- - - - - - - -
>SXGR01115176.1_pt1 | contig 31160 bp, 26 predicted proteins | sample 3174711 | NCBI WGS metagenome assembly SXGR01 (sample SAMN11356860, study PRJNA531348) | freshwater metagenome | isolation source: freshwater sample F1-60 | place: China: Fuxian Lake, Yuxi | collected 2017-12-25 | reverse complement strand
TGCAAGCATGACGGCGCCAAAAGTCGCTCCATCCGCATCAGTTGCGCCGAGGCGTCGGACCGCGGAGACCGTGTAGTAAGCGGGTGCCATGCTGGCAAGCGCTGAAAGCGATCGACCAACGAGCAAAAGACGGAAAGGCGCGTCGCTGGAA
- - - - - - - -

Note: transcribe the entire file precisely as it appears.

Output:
>SXGR01115176.1_pt1 | contig 31160 bp, 26 predicted proteins | sample 3174711 | NCBI WGS metagenome assembly SXGR01 (sample SAMN11356860, study PRJNA531348) | freshwater metagenome | isolation source: freshwater sample F1-60 | place: China: Fuxian Lake, Yuxi | collected 2017-12-25 | reverse complement strand
TGCAAGCATGACGGCGCCAAAAGTCGCTCCATCCGCATCAGTTGCGCCGAGGCGTCGGACCGCGGAGACCGTGTAGTAAGCGGGTGCCATGCTGGCAAGCGCTGAAAGCGATCGACCAACGAGCAAAAGACGGAAAGGCGCGTCGCTGGAA